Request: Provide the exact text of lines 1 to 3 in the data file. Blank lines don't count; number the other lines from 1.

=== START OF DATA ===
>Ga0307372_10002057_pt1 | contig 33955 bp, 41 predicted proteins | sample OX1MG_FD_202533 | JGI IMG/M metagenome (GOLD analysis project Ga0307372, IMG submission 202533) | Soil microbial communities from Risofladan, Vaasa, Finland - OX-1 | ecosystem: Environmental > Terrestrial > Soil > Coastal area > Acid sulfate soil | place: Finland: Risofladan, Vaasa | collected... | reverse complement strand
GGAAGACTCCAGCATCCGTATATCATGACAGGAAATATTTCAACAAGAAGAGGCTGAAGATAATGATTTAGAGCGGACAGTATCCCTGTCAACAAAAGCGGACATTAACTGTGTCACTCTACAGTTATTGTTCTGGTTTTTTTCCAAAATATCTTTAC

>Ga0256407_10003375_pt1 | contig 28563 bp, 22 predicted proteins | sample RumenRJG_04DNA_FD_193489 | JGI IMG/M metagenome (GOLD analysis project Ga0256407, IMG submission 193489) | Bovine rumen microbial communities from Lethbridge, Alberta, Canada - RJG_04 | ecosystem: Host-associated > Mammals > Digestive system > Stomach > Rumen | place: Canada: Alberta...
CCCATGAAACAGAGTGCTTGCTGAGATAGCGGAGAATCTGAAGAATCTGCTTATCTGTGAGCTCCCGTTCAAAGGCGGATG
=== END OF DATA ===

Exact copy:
>Ga0307372_10002057_pt1 | contig 33955 bp, 41 predicted proteins | sample OX1MG_FD_202533 | JGI IMG/M metagenome (GOLD analysis project Ga0307372, IMG submission 202533) | Soil microbial communities from Risofladan, Vaasa, Finland - OX-1 | ecosystem: Environmental > Terrestrial > Soil > Coastal area > Acid sulfate soil | place: Finland: Risofladan, Vaasa | collected... | reverse complement strand
GGAAGACTCCAGCATCCGTATATCATGACAGGAAATATTTCAACAAGAAGAGGCTGAAGATAATGATTTAGAGCGGACAGTATCCCTGTCAACAAAAGCGGACATTAACTGTGTCACTCTACAGTTATTGTTCTGGTTTTTTTCCAAAATATCTTTAC

>Ga0256407_10003375_pt1 | contig 28563 bp, 22 predicted proteins | sample RumenRJG_04DNA_FD_193489 | JGI IMG/M metagenome (GOLD analysis project Ga0256407, IMG submission 193489) | Bovine rumen microbial communities from Lethbridge, Alberta, Canada - RJG_04 | ecosystem: Host-associated > Mammals > Digestive system > Stomach > Rumen | place: Canada: Alberta...